No, we do not use a tranquilizer to rescue animals. Tranquilizers cannot be used because the animal would feel the dart and could jump into the water (if on a dock or jetty) or dive into the water (if onshore) and drown before the tranquilizer's effects take hold.

4. How do the animals get to the Center?
Most animals are found stranded on beaches or rocky shorelines. After we are notified of a stranded animal, we rescue the animal only if we determine there is cause to do so. While it is quite normal for pinnipeds to come out onto land and rest, it is not normal for them to do so in populated areas, nor is it normal for healthy adult animals to allow humans to approach.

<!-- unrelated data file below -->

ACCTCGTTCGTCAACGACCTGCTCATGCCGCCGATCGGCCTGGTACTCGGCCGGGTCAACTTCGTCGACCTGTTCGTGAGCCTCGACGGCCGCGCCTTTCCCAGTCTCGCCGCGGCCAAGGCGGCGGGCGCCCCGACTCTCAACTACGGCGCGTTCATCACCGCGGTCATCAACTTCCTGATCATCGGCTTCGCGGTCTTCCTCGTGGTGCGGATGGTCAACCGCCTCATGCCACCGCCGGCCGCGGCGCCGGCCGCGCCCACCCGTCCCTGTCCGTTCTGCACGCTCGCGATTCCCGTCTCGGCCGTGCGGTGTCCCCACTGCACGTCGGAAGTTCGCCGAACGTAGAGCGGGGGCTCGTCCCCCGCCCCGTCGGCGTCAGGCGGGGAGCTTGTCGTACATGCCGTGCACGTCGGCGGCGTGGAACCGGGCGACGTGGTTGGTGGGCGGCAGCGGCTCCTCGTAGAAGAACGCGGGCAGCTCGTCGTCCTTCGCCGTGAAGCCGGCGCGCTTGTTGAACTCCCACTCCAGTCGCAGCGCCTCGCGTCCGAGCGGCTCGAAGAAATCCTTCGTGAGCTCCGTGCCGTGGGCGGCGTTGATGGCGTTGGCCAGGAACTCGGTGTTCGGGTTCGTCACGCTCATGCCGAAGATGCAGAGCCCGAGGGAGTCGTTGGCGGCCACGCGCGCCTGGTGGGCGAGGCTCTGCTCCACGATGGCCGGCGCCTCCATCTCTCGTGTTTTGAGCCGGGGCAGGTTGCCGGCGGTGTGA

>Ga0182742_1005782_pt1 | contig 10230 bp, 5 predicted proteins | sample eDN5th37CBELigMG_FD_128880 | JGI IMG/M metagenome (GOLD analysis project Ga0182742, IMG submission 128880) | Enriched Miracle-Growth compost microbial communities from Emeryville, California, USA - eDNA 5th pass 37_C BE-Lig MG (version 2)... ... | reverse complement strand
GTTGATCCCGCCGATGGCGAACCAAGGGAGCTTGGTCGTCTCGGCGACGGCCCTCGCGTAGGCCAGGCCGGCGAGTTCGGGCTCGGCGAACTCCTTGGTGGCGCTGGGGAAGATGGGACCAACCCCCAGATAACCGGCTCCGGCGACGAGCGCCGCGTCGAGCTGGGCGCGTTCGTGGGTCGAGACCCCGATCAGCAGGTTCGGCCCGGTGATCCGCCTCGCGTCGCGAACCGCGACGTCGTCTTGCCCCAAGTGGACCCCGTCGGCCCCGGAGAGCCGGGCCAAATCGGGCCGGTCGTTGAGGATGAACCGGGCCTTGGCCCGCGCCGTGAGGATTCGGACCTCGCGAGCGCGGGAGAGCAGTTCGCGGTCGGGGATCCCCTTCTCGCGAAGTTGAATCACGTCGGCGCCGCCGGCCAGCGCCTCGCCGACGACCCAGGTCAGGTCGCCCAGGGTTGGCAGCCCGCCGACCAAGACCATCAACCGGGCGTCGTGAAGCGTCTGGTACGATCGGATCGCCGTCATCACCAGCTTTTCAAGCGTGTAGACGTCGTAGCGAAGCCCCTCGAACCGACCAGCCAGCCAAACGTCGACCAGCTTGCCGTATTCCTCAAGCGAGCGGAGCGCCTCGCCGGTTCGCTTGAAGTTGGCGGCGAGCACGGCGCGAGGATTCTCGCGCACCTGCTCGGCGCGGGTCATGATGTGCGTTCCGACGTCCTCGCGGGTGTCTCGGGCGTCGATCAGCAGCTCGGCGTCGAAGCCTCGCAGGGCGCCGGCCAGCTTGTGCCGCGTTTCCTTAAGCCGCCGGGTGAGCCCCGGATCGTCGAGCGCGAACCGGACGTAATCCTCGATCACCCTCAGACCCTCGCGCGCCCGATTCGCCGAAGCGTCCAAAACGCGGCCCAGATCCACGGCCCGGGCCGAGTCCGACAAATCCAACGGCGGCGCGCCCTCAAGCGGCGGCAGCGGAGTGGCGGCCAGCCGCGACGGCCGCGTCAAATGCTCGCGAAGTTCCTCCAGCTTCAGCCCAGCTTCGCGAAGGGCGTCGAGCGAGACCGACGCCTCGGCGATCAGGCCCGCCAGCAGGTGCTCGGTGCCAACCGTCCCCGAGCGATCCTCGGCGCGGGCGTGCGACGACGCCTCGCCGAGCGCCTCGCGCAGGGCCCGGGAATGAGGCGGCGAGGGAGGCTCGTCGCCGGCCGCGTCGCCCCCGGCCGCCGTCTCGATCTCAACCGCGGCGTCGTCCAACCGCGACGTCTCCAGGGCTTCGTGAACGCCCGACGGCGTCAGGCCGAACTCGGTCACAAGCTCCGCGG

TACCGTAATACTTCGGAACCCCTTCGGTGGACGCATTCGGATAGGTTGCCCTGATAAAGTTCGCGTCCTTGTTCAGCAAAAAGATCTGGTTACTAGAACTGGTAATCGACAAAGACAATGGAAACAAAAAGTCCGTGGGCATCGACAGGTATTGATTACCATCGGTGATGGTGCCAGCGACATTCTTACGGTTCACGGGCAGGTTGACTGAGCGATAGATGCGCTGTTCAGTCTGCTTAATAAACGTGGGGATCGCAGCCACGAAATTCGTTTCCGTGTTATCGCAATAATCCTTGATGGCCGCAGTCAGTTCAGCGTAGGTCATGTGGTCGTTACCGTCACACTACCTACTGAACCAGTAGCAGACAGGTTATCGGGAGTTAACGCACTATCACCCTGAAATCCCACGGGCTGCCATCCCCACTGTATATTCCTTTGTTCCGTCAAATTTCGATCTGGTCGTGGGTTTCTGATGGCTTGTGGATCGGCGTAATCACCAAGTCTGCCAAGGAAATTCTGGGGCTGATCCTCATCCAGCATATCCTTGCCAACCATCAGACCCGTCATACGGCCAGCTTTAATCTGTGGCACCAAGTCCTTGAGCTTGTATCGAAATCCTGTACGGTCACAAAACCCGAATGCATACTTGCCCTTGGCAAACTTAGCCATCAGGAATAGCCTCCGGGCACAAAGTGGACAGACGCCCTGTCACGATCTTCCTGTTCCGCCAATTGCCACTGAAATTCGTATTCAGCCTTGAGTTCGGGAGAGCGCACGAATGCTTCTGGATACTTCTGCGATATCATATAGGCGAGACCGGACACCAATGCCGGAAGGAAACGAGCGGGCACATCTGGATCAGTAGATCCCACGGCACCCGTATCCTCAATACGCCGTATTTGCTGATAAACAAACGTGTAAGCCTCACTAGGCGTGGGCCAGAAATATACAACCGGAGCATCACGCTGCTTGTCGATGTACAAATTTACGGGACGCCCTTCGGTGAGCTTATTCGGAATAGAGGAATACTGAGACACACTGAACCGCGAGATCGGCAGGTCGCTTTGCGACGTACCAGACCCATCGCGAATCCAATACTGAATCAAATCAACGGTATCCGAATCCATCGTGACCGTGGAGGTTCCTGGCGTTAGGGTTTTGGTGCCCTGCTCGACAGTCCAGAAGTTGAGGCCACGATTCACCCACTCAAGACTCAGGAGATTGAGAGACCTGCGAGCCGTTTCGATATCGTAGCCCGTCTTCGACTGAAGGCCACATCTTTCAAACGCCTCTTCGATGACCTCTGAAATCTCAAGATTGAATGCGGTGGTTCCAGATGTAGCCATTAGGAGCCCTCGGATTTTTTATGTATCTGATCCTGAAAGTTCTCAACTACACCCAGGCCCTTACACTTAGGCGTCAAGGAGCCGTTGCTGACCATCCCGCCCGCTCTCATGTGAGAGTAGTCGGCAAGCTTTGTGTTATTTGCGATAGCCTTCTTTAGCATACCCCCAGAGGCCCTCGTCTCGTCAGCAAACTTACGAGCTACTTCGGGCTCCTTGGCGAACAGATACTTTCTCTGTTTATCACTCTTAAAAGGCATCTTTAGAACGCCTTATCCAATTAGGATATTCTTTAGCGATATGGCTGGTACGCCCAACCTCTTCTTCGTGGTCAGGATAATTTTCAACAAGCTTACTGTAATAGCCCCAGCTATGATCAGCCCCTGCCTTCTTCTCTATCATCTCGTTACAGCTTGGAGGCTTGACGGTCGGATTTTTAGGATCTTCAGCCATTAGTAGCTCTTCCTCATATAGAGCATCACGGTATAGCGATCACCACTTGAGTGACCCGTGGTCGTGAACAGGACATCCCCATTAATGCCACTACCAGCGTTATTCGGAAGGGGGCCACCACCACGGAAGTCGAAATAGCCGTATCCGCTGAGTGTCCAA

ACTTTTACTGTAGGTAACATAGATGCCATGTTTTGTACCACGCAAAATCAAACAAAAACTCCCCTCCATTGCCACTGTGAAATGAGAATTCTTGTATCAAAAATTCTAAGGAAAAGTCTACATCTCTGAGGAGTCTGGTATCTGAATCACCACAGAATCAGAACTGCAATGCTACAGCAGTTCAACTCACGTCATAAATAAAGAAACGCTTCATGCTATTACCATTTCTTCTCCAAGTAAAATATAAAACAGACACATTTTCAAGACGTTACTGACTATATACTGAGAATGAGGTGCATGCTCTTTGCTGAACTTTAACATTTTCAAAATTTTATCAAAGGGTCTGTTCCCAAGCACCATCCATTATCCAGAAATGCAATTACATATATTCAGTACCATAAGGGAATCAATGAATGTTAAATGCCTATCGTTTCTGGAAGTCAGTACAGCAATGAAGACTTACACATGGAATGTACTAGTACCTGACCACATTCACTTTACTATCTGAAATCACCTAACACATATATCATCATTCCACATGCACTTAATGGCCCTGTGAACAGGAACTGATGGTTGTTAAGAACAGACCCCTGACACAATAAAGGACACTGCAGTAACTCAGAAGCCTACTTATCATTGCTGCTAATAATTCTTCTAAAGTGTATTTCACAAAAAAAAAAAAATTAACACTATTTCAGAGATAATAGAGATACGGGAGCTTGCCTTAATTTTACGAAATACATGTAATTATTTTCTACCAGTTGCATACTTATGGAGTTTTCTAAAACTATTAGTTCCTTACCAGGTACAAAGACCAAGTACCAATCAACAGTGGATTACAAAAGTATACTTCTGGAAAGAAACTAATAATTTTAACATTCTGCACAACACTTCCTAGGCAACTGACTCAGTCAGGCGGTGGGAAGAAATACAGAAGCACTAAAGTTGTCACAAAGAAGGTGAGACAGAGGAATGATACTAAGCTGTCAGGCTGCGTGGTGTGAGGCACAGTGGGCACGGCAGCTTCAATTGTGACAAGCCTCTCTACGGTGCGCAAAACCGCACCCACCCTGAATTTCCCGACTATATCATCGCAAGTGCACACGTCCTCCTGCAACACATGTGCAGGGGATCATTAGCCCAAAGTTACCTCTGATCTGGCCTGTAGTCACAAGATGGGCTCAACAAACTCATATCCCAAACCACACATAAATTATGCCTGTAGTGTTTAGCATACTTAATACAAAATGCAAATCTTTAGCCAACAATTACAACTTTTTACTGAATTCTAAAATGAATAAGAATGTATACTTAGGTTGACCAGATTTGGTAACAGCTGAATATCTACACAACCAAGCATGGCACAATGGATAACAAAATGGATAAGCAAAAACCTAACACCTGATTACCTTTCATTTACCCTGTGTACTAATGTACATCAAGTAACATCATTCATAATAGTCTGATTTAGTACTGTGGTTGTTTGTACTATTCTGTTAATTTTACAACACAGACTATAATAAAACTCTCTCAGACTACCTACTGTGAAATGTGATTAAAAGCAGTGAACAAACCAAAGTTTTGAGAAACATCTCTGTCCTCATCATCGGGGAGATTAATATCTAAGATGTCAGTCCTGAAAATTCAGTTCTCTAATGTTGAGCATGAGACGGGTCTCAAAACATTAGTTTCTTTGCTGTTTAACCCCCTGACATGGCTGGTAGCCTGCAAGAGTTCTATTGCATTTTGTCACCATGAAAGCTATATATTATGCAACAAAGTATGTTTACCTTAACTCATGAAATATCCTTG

When taking a rescue call, the Center's Stranding Coordinators complete a "Distressed Animal Report." Questions asked during this initial phone report help determine whether or not further response is necessary. Once the report has been taken, we may dispatch a volunteer to assess the animal and determine whether it should be rescued immediately, monitored for a period of time, relocated, or left alone. If the animal is seriously sick or injured, we assemble a team of volunteers to rescue the animal. The size of the team and the type of equipment taken along is determined by the description of the animal from the caller. So accurate information regarding the size, species, and condition of the animal is very important. It is rather disconcerting to expect a 25-pound pup and find instead a 300-pound adult!